Third, about 90% of Siemens tubes have a 1 or 2 digit number molded into the inside bottom of the tube glass centered between the pins. It can sometimes be very hard to see but itís usually there. Remember, not all Siemens have it, but if your tube passes test one & two and has the number(s), it's a Siemens.

    Fourth, familiarize yourself with the shape of the glass bottle on your stock Sovteks. Note that the top is smooth (no ridges) and rather rounded and the tube is short & large in diameter these traits are common to all Russian tubes in this family. Siemens & Amperexes are only about 80 to 85% of the diameter of the Russian versions and tend to have squarer shoulders on top rather than the rounded top of the Sovtek. You should be able to spot the difference between a Russian and a genuine NOS tube just by the shape & diameter of the glass pretty easily. One warning though Sovteks often (always?) have a number molded into the bottom of the tube between the pins like a Siemens, so know all the checks and donít depend on just one to verify the tubes origins.

    Fifth, if itís a Siemens or Amperex 6922 or 7308 it will always have gold pins. So will some cheap counterfeits, so gold is no guarantee. But if they arenít gold its not a Siemens or Amperex, so pass on it.

    Brands

    Be careful of getting hung up on the brand name printed on the tube. In my experience most Siemens 6DJ8 family tubes you will find in the US are labeled anything but Siemens. Why? Siemens (and most other manufacturers) served as an OEM (original equipment manufacturer) supplying their tubes to many other tube manufacturers. While Siemens made these tubes they were labeled with the name of the company they were supplied to RCA or Phillips for example. Now not all RCAs and Phillips were supplied by Siemens, so thatís where points 1 5 on how to check tubes comes into play. Fortunately, in many cases the tubes are labeled with the county of origin & that can help you identify a tubeís manufacturer. Made in West Germany? Itís usually a Siemens. Made in Holland? Probably an Amperex. Made in the USA? Usually a Sylvania or an Amperex. Oh yeah a useful tip: RCA never made 6DJ8 family tubes. If itís an RCA and has a ridged top itís either an Amperex or a Siemens. Iíd watch this brand closely if you stumble on it. Many tube dealers will sell lowly RCA 6DJ8 family tubes for $15 to $20 a tube without realizing that there is European made gold inside. Check the tubeís top for ridges, the label for where it was manufactured and if everything checks out, buy it! This is one of the absolute bargain brands in this tube type.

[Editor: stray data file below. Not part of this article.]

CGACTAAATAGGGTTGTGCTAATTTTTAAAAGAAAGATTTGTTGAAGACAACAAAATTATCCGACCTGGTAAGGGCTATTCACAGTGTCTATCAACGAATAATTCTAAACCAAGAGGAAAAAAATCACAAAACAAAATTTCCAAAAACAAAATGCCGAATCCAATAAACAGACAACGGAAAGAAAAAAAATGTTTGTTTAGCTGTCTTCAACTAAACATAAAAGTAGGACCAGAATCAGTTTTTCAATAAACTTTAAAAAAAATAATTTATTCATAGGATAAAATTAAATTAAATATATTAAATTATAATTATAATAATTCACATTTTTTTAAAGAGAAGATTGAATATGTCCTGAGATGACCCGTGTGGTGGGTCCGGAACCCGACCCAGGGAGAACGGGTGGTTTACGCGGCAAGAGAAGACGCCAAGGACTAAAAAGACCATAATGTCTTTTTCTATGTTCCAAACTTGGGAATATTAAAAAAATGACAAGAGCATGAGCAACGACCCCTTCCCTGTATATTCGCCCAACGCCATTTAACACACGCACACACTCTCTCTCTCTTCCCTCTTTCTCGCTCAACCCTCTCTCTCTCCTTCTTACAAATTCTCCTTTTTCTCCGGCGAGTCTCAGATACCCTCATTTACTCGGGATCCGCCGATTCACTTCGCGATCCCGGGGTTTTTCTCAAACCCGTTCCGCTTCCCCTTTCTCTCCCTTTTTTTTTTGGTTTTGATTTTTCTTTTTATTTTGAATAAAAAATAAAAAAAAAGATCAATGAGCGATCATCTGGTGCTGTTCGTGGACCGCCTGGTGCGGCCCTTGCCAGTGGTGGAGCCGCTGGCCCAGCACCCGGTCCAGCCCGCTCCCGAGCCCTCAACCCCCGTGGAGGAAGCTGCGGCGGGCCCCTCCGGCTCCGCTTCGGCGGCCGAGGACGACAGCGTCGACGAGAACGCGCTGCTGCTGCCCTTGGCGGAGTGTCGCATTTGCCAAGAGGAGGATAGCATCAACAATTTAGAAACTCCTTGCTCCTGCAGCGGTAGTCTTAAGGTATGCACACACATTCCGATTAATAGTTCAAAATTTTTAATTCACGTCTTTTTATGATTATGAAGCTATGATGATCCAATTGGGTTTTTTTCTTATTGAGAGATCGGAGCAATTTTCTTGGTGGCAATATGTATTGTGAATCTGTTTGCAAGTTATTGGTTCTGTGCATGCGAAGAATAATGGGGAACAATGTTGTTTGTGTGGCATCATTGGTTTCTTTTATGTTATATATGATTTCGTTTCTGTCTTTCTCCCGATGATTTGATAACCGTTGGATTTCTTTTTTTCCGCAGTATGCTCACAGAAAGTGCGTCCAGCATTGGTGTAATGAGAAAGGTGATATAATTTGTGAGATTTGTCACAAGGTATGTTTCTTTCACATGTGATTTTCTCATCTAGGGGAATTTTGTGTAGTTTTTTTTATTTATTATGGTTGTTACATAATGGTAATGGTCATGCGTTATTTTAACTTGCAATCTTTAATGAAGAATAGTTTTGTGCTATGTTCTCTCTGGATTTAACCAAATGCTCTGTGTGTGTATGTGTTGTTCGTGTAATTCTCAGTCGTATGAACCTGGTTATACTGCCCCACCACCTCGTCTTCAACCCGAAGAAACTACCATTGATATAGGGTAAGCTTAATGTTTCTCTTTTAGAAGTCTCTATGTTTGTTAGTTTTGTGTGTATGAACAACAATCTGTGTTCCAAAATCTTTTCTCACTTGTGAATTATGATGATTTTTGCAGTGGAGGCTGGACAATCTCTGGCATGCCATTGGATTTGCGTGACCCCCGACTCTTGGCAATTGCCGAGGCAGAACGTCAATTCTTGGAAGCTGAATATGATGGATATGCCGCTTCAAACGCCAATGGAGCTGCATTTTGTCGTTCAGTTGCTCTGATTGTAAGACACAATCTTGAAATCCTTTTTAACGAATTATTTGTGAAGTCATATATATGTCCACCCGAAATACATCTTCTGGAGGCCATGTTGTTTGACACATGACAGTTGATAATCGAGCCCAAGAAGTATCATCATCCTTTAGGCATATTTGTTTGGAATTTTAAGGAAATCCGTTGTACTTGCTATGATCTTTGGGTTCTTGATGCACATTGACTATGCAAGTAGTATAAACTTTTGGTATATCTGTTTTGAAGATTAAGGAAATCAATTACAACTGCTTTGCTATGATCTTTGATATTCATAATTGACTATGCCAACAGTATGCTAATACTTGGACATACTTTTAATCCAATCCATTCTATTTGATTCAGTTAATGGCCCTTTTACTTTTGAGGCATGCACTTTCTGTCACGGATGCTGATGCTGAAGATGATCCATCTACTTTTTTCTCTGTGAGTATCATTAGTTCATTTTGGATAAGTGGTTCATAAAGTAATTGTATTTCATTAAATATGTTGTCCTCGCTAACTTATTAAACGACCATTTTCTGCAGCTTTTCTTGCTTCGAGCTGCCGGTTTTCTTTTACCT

Amperexes were also frequently OEMíd to a variety of manufacturers. Most commonly to Mullard, DuMont, Beckman, Hewlett Packard and a few others. The risk with Amperexes is that they do vary by vintage and model and itís hard enough to keep that straight among Amperex labeled tubes. Which vintage / version are you buying under another manufacturers brand? Who knows? Itís just pot luck.

    My biases

    Take my comments within the context of my system which, although CD based, is neither grainy nor euphonically rolled off on top. As a result I value good high frequency extension as it comes through in a clean, grainless and non fatiguing manner. I also like a dynamic, transparent and lucid sound with dimensional images within the soundstage. I also like to have the performers in the room with me so I like a slightly forward, but still non fatiguing balance. If your rig is bright and forward you might want to skew towards the tubes which are softer on top & a little more laid back than my favorites. But frankly, if you are using Sovteks now, this shouldnít really be a big problem.

    Well, that it folks. I hope you find the overview helpful or at the very least thought provoking & hey, if I trashed your favorite tubes - donít worry about it! Itís just one tube freaks opinion. If they work for you, thatís all that counts.

    Good luck!

    Joe

    top